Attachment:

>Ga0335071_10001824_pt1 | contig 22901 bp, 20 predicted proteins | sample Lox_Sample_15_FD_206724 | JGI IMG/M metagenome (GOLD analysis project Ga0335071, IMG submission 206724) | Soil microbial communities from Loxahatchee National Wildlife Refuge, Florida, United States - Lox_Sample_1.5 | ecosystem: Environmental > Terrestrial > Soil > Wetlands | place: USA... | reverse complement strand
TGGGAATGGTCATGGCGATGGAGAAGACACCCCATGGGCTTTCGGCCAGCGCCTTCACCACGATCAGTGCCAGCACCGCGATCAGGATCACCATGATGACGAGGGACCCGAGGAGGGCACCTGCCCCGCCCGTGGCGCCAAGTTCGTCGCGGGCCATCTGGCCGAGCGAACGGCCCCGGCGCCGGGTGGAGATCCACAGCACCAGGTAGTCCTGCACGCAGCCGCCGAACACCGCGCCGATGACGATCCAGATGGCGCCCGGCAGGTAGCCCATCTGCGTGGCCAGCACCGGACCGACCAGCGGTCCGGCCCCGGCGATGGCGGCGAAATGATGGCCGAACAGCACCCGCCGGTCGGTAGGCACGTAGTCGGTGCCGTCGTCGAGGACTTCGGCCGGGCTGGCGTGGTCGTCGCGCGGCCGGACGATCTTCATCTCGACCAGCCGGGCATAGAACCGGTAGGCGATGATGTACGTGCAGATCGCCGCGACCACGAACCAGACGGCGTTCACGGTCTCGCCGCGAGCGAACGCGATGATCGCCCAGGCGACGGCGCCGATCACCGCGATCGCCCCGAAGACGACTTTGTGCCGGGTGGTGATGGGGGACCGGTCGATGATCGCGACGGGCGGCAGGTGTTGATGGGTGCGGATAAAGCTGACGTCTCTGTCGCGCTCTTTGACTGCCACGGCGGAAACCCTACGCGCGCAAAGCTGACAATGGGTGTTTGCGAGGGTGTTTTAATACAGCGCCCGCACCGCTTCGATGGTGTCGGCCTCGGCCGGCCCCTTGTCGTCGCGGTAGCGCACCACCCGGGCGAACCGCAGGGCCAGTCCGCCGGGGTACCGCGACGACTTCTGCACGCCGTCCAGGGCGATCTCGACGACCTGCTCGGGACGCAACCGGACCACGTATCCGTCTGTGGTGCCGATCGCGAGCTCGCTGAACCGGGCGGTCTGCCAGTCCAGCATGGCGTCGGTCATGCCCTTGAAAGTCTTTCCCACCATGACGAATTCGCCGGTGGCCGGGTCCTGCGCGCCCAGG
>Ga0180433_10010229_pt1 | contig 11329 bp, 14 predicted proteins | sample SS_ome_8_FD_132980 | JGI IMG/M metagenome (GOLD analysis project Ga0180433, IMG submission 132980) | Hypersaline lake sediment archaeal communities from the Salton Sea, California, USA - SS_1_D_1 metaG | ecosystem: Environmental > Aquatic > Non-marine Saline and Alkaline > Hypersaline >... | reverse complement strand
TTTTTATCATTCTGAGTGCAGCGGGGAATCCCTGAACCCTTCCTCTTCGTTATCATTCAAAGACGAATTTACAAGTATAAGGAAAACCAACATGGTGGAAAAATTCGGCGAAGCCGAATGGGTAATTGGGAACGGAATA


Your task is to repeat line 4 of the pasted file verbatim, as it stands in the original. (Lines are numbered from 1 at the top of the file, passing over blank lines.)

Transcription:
TTTTTATCATTCTGAGTGCAGCGGGGAATCCCTGAACCCTTCCTCTTCGTTATCATTCAAAGACGAATTTACAAGTATAAGGAAAACCAACATGGTGGAAAAATTCGGCGAAGCCGAATGGGTAATTGGGAACGGAATA